Autism TopicsShow More
As many as one third of U.S. children diagnosed with autism spectrum disorder (ASD) don't get behavioral or medication treatment to help them manage their neurodevelopmental challenges.
Results of a nationwide survey of parents suggest autism spectrum disorders affect about 2.5 percent of children — 1.5 million kids — in the United States.
Autism has been linked to genetic and environmental factors, such as zinc deficiency. A new study provides more information about the zinc-autism connection.
Young adults with autism are more likely to have depression than those without autism spectrum disorder (ASD), according to a Swedish study.
According to a British study, polycystic ovary syndrome increases a woman’s risk for having a child with autism.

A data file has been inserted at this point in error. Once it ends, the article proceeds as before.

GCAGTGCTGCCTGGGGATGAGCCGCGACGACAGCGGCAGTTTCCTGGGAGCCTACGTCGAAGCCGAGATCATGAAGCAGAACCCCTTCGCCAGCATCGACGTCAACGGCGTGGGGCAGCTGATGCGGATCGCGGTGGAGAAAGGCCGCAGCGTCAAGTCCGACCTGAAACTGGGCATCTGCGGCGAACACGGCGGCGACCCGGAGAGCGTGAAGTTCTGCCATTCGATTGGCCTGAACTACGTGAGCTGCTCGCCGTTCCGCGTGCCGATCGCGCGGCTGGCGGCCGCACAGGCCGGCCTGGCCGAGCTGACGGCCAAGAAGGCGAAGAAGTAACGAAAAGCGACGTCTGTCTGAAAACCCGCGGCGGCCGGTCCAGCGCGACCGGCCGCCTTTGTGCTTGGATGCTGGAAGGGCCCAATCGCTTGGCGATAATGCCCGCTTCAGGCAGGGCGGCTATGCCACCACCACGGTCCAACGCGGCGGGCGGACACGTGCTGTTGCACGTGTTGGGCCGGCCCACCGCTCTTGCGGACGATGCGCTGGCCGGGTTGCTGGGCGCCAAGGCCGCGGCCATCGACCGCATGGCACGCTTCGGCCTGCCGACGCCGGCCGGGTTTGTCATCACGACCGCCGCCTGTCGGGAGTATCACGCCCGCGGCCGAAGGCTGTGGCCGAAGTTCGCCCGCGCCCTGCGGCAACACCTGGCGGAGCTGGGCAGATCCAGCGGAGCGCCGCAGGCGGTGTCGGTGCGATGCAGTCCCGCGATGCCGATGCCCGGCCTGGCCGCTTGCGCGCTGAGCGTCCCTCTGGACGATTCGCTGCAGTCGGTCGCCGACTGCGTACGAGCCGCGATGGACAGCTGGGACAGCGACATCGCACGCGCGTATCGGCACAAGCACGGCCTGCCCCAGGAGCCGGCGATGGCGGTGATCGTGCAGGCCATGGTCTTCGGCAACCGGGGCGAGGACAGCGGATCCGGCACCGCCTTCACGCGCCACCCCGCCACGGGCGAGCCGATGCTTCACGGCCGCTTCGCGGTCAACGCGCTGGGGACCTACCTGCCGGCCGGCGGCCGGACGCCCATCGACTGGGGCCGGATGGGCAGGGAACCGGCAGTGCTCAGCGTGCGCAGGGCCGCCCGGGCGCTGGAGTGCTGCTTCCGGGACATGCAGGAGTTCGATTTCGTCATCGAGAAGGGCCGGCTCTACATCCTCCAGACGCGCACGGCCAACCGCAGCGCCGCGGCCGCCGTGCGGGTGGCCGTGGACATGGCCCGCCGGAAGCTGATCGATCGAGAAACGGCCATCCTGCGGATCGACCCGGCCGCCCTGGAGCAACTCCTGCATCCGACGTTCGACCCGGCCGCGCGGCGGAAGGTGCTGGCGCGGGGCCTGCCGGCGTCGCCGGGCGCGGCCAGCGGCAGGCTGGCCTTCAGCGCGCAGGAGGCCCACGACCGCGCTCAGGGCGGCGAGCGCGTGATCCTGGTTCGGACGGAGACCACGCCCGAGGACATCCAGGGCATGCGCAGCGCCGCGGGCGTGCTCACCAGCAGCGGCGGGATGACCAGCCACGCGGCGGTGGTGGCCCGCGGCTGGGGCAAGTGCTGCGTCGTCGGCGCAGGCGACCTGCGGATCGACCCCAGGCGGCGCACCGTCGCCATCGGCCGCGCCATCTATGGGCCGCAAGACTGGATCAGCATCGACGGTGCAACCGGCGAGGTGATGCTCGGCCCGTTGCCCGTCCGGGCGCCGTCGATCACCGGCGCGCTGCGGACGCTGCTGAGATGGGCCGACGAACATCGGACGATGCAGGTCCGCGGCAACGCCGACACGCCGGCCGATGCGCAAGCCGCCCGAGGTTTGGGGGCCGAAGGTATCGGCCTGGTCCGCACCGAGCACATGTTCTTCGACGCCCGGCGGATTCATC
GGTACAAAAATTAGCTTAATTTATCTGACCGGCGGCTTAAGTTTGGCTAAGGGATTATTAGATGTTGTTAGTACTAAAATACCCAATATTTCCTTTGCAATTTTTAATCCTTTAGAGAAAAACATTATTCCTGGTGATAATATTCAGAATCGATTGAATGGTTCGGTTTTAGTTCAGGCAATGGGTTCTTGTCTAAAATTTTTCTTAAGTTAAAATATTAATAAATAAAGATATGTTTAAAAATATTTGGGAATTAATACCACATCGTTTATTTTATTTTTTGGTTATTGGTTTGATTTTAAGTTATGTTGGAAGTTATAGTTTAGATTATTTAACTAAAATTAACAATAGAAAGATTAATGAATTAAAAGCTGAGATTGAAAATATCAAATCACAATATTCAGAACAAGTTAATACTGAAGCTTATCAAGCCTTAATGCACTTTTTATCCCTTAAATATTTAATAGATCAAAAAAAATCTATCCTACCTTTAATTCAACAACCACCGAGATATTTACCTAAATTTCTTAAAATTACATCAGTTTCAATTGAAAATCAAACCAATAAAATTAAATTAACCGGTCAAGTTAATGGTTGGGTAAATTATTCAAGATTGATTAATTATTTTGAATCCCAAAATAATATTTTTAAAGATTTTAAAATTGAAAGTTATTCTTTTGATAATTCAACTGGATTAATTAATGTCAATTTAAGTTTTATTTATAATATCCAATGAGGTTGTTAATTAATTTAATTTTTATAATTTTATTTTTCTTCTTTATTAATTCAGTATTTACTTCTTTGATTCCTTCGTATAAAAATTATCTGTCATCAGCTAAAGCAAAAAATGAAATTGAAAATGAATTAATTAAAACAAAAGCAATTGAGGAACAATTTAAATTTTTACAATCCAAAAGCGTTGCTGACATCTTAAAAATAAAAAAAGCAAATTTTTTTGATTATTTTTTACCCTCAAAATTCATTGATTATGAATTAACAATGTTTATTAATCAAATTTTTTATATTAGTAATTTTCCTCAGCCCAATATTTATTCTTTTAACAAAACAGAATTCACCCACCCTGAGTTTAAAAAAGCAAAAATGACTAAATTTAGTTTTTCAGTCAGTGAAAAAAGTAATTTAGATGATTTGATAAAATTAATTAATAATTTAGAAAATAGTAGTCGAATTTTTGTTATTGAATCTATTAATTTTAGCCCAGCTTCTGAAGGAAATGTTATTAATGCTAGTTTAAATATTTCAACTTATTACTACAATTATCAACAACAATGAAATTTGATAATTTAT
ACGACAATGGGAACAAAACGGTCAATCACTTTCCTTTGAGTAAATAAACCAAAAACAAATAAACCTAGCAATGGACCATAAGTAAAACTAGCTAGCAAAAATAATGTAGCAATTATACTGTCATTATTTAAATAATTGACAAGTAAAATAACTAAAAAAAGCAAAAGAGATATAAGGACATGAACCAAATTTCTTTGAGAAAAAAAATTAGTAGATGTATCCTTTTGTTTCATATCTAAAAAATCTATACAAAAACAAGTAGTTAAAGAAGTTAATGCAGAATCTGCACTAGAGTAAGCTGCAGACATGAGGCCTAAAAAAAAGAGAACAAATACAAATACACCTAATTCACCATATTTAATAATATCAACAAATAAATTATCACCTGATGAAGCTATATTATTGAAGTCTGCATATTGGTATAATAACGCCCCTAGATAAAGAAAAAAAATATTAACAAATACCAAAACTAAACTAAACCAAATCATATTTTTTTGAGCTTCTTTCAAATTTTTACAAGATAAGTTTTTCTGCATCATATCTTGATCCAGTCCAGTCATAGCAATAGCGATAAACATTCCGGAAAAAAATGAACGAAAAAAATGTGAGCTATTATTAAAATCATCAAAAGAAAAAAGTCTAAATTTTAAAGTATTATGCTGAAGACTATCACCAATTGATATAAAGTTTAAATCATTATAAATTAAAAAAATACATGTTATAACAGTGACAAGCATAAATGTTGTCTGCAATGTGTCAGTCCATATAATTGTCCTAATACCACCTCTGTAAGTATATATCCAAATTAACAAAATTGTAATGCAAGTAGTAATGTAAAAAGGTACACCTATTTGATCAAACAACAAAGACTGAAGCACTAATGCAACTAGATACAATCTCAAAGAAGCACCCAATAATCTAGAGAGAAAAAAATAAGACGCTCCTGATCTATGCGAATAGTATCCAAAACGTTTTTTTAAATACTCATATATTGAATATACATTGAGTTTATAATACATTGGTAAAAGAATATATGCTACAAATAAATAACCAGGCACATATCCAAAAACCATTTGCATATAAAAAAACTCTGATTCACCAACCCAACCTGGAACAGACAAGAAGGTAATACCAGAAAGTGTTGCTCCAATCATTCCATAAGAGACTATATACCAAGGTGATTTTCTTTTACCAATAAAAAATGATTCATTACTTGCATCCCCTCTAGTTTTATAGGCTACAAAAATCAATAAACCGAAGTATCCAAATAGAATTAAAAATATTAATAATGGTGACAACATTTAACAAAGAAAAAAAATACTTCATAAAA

Type 1 diabetes, type 2 diabetes, and gestational diabetes all increase a woman’s risk of having a child with an autism, according to this study.
Babies whose eyes react more strongly than normal to bright light have a higher risk of being diagnosed with autism than those whose eyes react normally to light, according to a study published in Nature Communications.
A report from the Centers from Disease Control and Prevention indicates that prevalence of autism spectrum disorder in the United States increased 15 percent from 2012 to 2014.
This recent study found that long-term use of the pain reliever acetaminophen during pregnancy can lead to neurodevelopmental problems.